1967-2007: Israel’s Options Under Darkening Clouds of Islamic Jihad over the Middle East

Categories: Jewish Identity

I. Six Days in June 1967

I was an eighth grade school boy when the first Jordanian shelling began. Several hours passed in the school shelter before one of my uncles showed up and hurried me home. Barely a week later, the nation erupted with great relief and a sense of Zionist rebirth. I was too young then to realize the complexities of the new reality. Now, the 40-year aftermath of the Six Day War threatens the existence of Israel as a Jewish, democratic state.

How, then, to secure for generations the future of Israel in the spirit of the 1948 Declaration of Independence?

…THE STATE OF ISRAEL will be open for Jewish immigration and for the Ingathering of the Exiles; it will foster the development of the country for the benefit of all its inhabitants; it will be based on freedom, justice and peace as envisaged by the prophets of Israel; it will ensure complete equality of social and political rights to all its inhabitants irrespective of religion, race or sex; it will guarantee freedom of religion, conscience, language, education and culture; it will safeguard the Holy Places of all religions; and it will be faithful to the principles of the Charter of the United Nations.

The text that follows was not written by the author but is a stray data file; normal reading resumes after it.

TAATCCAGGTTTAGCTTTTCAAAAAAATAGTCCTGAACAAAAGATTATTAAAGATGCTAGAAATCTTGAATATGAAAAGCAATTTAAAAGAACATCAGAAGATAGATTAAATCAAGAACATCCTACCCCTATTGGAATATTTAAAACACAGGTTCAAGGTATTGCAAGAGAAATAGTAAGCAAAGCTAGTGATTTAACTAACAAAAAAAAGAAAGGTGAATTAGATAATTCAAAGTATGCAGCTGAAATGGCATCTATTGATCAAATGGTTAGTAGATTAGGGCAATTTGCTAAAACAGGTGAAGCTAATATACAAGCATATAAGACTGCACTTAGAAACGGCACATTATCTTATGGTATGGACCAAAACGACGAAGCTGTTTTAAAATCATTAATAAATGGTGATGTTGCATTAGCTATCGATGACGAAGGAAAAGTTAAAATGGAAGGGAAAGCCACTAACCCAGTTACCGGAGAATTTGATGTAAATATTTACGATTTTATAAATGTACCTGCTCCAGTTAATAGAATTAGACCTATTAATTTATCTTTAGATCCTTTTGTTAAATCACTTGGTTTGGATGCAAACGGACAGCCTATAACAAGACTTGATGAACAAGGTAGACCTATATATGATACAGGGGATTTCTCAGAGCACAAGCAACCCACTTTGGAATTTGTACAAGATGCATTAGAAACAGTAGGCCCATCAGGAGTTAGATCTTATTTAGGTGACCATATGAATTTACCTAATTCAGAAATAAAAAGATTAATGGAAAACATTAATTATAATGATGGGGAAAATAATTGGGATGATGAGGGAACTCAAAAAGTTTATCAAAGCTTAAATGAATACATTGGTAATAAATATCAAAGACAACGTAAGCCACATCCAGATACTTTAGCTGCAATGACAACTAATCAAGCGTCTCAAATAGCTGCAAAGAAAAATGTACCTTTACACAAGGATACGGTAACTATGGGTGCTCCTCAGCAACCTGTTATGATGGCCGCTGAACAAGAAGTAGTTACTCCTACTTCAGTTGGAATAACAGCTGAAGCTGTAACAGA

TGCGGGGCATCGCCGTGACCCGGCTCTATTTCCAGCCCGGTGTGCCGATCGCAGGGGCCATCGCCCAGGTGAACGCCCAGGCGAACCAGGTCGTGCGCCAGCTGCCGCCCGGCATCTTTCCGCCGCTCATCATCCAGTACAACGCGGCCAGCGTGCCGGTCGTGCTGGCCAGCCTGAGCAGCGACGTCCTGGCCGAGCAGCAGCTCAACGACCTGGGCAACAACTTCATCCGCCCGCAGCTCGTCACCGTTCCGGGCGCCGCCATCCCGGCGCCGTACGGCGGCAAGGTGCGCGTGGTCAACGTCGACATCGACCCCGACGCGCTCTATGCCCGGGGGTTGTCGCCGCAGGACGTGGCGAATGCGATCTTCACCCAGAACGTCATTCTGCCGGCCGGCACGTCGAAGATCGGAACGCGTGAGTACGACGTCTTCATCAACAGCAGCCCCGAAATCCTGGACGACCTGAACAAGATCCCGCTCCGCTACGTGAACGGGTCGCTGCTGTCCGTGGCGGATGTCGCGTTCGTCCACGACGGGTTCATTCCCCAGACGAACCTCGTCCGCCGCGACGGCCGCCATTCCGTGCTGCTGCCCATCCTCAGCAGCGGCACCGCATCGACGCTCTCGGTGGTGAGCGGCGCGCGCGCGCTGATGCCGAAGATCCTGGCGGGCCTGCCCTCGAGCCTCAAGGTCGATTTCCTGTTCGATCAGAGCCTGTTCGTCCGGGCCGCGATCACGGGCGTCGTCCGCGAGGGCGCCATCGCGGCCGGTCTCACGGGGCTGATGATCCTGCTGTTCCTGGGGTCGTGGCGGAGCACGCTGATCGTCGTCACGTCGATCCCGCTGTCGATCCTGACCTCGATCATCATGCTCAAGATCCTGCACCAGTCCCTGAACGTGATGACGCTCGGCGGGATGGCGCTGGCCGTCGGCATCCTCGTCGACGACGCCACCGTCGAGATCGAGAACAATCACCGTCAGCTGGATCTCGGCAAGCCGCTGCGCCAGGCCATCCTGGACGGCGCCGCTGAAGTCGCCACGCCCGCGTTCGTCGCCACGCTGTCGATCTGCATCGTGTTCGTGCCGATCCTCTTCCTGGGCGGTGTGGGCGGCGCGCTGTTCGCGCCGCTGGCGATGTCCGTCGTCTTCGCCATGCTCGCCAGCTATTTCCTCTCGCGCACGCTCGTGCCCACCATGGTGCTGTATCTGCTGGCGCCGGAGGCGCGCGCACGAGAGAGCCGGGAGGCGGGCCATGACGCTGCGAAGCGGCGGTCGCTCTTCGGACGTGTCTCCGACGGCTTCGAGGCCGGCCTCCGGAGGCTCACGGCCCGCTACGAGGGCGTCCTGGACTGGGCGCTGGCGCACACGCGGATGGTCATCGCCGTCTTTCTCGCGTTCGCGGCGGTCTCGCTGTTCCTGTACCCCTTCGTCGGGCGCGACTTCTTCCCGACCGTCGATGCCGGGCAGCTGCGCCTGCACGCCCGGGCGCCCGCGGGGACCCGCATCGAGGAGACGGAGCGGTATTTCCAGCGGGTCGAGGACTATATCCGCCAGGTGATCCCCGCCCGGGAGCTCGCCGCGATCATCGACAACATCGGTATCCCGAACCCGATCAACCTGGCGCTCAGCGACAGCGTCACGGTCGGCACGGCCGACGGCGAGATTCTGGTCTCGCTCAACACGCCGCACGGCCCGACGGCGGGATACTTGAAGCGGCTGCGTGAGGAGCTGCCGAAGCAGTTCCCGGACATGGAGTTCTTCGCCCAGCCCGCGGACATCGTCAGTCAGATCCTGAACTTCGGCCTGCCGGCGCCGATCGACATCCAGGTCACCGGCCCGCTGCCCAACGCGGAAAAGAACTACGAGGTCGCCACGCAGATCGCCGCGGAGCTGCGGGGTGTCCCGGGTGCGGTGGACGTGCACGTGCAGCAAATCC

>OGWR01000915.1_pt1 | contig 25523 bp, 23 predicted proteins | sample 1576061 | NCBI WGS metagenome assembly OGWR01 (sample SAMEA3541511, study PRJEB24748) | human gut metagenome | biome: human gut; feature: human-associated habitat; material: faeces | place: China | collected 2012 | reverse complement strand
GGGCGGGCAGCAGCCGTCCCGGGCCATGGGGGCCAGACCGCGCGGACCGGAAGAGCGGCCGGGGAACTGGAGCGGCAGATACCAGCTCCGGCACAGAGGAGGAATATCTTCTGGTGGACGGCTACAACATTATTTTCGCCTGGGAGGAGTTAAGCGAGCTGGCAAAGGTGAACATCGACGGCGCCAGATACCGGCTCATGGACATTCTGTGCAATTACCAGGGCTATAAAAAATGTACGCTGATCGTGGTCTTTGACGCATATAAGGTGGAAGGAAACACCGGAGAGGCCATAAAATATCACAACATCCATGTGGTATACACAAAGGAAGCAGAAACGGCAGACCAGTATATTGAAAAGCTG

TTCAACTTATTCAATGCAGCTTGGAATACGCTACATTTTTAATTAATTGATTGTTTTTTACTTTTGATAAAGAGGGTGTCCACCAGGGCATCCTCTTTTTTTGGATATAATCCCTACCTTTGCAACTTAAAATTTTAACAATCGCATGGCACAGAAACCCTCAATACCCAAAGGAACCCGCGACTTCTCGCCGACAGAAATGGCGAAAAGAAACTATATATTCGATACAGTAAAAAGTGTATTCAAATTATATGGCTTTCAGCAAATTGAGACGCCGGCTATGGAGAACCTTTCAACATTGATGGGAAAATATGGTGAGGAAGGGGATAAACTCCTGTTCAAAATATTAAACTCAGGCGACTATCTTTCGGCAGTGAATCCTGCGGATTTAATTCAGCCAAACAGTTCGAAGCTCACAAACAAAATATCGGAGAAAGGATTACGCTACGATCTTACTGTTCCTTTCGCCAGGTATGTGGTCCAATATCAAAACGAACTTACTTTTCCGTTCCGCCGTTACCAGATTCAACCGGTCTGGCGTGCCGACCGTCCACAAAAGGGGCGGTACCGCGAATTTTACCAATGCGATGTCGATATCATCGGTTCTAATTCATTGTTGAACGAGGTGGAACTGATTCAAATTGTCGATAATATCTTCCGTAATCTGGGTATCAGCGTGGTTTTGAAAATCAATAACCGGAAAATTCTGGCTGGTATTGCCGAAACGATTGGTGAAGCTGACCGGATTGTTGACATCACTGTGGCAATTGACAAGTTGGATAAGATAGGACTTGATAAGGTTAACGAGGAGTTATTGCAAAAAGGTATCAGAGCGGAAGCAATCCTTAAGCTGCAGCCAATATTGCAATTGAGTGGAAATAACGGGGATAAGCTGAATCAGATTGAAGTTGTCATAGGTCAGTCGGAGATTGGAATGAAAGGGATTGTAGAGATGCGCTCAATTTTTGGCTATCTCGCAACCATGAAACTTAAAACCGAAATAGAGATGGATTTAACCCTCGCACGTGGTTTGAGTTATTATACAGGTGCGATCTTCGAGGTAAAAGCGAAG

…WE EXTEND our hand to all neighboring states and their peoples in an offer of peace and good neighborliness, and appeal to them to establish bonds of cooperation and mutual help with the sovereign Jewish people settled in its own land. The State of Israel is prepared to do its share in a common effort for the advancement of the entire Middle East.

Towards its 60th year of independence, Israel is still seeking internationally recognized boundaries. Progress can and should be made toward a permanent Israeli-Palestinian settlement based on the “two states for two peoples” principle. In 2000 Israel inaugurated a new era of military redeployments intended to facilitate peace. The first of these was Israel’s withdrawal from southern Lebanon in May 2000.

Israel has shown restraint for over six years. In May 2000 Israel took the politically difficult step of fully withdrawing from southern Lebanon, having been compelled a few years earlier to establish a security zone there to prevent terrorist attacks and rocket shelling of Israeli towns. The UN Security Council acknowledged Israel’s complete withdrawal from southern Lebanon in full compliance with Resolution 425. The Lebanese Government was given an opportunity to take full control of the south and establish a peaceful border with Israel. Instead, it chose to succumb to terror rather than vanquish it, allowing Hezbullah to occupy the areas adjacent to the border and accumulate a vast arsenal of rockets and missiles.